Concrete Driveways- dos and don'ts

Published by Millennial1 on August 5, 2007 - 2:00am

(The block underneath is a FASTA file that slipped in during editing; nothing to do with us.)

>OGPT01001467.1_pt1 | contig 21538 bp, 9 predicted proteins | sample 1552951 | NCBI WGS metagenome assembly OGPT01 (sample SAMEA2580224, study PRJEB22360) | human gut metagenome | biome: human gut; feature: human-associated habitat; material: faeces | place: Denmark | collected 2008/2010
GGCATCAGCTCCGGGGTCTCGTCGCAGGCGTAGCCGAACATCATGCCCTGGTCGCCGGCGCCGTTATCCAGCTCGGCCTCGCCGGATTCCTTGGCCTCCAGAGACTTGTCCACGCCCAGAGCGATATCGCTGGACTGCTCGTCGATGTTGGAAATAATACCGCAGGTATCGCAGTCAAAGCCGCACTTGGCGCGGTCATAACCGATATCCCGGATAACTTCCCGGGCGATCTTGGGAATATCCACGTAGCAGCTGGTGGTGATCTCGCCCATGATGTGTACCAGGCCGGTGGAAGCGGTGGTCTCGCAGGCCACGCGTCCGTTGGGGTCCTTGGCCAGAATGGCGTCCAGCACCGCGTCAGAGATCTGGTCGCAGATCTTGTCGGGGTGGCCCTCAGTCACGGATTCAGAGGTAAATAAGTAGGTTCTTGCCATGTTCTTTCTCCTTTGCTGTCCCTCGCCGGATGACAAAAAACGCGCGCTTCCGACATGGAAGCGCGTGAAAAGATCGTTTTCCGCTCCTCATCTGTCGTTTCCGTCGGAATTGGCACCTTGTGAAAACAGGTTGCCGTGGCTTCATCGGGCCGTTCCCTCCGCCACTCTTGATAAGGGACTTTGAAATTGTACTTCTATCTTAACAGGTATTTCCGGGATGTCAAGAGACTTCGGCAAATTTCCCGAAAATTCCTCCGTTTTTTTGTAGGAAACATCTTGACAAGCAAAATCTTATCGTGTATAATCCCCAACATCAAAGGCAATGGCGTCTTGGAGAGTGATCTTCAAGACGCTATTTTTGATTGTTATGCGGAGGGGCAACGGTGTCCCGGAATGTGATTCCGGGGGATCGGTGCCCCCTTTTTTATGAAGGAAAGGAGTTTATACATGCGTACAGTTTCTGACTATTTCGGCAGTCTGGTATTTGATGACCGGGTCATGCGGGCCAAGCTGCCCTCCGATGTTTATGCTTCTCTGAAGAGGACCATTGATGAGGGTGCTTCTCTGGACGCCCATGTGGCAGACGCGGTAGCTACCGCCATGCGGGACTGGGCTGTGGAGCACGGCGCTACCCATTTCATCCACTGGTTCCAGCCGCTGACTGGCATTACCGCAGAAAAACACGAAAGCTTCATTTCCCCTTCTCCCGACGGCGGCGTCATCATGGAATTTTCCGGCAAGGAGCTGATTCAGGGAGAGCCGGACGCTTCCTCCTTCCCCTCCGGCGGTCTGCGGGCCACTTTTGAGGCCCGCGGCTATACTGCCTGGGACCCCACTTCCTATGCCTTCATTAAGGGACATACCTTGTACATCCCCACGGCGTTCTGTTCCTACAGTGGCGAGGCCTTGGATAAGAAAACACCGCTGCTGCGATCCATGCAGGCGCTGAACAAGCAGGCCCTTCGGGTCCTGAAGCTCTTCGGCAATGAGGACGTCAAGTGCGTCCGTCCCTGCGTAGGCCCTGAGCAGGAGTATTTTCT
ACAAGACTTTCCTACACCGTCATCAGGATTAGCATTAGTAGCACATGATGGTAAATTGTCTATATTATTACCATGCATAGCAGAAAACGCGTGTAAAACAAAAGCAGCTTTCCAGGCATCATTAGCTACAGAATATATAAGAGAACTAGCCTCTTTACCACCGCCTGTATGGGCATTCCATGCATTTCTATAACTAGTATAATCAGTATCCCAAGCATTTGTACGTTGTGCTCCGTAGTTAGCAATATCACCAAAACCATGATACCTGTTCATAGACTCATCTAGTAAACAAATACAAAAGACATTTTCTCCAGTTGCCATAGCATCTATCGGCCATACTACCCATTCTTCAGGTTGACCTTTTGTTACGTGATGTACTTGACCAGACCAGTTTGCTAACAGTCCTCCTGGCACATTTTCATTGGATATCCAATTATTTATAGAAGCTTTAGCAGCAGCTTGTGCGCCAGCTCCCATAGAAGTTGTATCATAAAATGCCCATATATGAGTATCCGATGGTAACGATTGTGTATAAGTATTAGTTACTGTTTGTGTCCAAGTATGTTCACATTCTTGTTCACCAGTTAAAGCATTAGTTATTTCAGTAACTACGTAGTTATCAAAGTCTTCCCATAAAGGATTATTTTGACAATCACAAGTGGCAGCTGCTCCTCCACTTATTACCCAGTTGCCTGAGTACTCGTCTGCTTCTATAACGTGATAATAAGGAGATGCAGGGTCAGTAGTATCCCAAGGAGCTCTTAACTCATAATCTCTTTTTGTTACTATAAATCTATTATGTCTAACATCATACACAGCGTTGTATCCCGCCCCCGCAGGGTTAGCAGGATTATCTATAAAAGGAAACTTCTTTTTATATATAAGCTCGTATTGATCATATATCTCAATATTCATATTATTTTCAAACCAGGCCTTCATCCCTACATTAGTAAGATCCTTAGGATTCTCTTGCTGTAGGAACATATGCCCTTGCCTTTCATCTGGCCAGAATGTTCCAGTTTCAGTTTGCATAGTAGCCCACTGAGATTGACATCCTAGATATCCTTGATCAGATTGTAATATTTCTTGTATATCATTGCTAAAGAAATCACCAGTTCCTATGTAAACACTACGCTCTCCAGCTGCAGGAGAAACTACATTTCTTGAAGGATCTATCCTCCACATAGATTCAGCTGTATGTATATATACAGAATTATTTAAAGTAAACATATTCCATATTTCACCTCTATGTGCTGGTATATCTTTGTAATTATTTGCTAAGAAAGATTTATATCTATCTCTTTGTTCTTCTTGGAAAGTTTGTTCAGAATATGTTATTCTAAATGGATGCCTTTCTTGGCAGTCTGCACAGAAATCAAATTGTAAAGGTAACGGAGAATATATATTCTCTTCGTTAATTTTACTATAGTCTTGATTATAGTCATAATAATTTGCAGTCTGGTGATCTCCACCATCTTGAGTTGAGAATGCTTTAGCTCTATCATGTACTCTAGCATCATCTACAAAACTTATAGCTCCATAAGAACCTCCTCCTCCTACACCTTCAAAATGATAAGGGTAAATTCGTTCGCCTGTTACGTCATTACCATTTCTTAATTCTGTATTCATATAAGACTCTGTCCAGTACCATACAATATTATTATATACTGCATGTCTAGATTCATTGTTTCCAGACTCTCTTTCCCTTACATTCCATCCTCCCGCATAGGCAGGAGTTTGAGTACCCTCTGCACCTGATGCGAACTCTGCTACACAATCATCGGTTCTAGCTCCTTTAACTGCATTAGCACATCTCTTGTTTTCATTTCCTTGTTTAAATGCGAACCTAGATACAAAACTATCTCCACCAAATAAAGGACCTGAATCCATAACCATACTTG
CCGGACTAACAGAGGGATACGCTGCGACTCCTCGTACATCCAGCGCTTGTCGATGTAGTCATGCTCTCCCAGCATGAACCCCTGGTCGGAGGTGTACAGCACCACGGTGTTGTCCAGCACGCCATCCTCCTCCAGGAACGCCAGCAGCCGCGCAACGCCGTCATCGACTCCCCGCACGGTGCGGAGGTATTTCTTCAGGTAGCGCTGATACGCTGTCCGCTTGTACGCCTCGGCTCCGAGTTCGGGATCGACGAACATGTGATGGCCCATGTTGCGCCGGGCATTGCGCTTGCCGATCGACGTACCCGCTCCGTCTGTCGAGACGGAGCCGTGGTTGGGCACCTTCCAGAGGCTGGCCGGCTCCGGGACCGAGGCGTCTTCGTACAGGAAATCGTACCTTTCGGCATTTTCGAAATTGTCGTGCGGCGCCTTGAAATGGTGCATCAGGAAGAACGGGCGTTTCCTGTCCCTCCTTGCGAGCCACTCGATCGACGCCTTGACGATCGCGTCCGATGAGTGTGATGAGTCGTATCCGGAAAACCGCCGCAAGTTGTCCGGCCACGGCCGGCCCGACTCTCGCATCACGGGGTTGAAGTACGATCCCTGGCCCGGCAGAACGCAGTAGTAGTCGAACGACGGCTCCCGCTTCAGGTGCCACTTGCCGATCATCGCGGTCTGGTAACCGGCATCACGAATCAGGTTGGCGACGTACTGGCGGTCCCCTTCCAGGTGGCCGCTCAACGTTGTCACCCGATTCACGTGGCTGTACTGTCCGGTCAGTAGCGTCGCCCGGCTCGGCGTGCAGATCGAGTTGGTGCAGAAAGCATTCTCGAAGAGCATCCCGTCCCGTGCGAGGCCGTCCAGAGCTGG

Concrete driveways should last you many years if they are properly installed and spec'd. Here are some recommendations about what to put in the contract and what to avoid. The existing driveway was about 50 years old and had some huge cracks in it. Last summer we installed a new 24-foot wide x 44-foot long driveway in the Washington DC area. We hired a concrete contractor to do the job. Our driveway also slopes down sharply from the street. During heavy rains, their is water in the garage. So we also wanted to install a 4-inch wide drain in front of the garage door to take of the problem. We decided not to replace the concrete driveway apron. In our area, concrete driveways are not reviewed by building inspectors, although concrete driveway aprons are. The concrete driveway you end up with really depends on specifying what you want in the contract and then holding the concrete contractor to it. What do Concrete Experts Recommend? We did our home work and visited various websites of concrete trade groups such as the Concrete Network. Armed with this knowledge, we talked to many concrete contractors and some who professed to be. The Concrete Network specified the following for driveways: a) A concrete mix of 4,000 psi (pounds per square inch) .50 water to cement ratio for driveway construction. According to them, this provides better wearability and a "denser" concrete than the typical 2500-psi mix, b) The sub grade should be compacted and have an even thickness. A standard driveway is 4" thick you want 4" thick continuously, not a 3" to 4" varying thickness. In the west it's even more important to pay attention to this since soils expand, c) Reinforcement with either wire mesh, or steel bars (1/2 inch rebar) placed in a grid pattern. In either case blocks should be used to keep the reinforcement in the center of the concrete, d) Joints should be at least 25% of the thickness of the concrete- so a 1" deep joint should be used in a 4" thick concrete driveway. Joints should also be spaced 2-3 times in feet the thickness of the concrete: so a 4" thick driveway should have joints no farther than 8- 12 feet, and e) A simple broom finish for sufficient traction We also found out that concrete can now be made to match any almost any color desired. It also can be stamped to make it look nicer. We opted for the plain vanilla color and just a broom swept surface for traction. What most Washington DC metro area Concrete Contractors say We were very concerned and amused that most of the concrete contractors don't follow the above recommendations. Even the contractors that have been in business over 20 years. We purposefully showed our ignorance to see what concrete contractors would tell us. Most said that: 1) The standard 2,500 psi mix was fine. Some contractors said they would use 3,500 psi, but only when we asked about the mixture. When we asked why a 2,500 psi mixture was OK, they just said it's typically used in our area. That's not a good enough reason in our opinion, 2) When we insisted on a 4,000 psi concrete mix, they went along stating that it would cost a little more. All they have to do is request it and it costs only a $100 to $300 more, 3) Most contractors said a 4-inch thick driveway was needed. The concrete thickness should be 4-5 Inches, we went with the 5 inches thick driveway, 4) When it came to reinforcing with rebar, most contractors balked at doing it. They preferred wire mess, because it is very easy to work with. Rebar will take time to install. We ended up using heavy gage wire mesh, 5) Most contractors were knowledgeable about where to install pressure joints and when to make cuts to prevent cracks from being seen, and 6) No one we talked to had a problems with installing a 4 inch drain across the driveway, We'll be writing a separate article on that soon] So, we contracted for the above and work began. Because this is a big job we decided to keep an eye on things. We are glad we did. Lessons learned Constructing a concrete driveway involves preparing the surface adequately with crushed stone, assembling forms, and reinforcing mesh or rebar. That part of the project goes slowly. The actual concrete pour goes very quickly and everyone is a bit nervous because the concrete can't stay in the concrete mixer too long. Processing the concrete as it is poured is hard work work that can be compounded by hot weather. Make sure that your contractor has plenty of people on hand so when the concrete is poured they can distribute it and start to smooth it immediately. Here are the lessons learned from our experience 1) You must be on top of the contractor or have someone who is to make sure that the concrete you ordered is the proper mix, in our case it was 4,000 psi. We asked the cement truck driver for the slip. If it had said 2,500 psi, we would have sent the driver home, 2) No problems with the grading or compacting rocks, 3) We opted for heavy wire mesh. The concrete contractor said that there was no need of blocks to keep the wire mesh in the middle of the concrete. They usually pick it up right after they pour. This was a mistake on ourpart. It is impossible to pull it up consistently and half the time we hadto insist that they do it. We should have just used the rebar, 4) Make sure they install pressure joints between the new concrete and any solid surface (a stone wall, other concrete, or brick). If they don't that where the concrete is going to crack, 5) You need more than 5 people when you pour 4,000 psi concrete. Why?Because it is harder to work with then the standard 2,500 psi mix anddries faster. My heart went out to our crew who were really understaffedin very high temperatures, 6) Don't pour concrete when the temperature is nearing 90 degrees F. Its hard on the crew and the concrete as well. If you have to, schedule an early pour early in the morning. It's best though to choose a nice day in the Fall instead. 7) Make sure that the contractor cuts the lines in the concrete the very next day to prevent cracking from showing. All concrete cracks, but at the bottom of the cuts where you can't see them, and 8) Bring a copy of the contract with you. Many times, what you specify in the contract is not always adhered to or communicated to the people who actually do the work. Given that, you must speak up and point this out to the contractor and there staff. You can expect to meet some resistance at this point, but you should hold your ground. We found that being able to speak a little Spanish and providing refreshments especially if it is hot, will go a long way in getting the work done the way you ant it.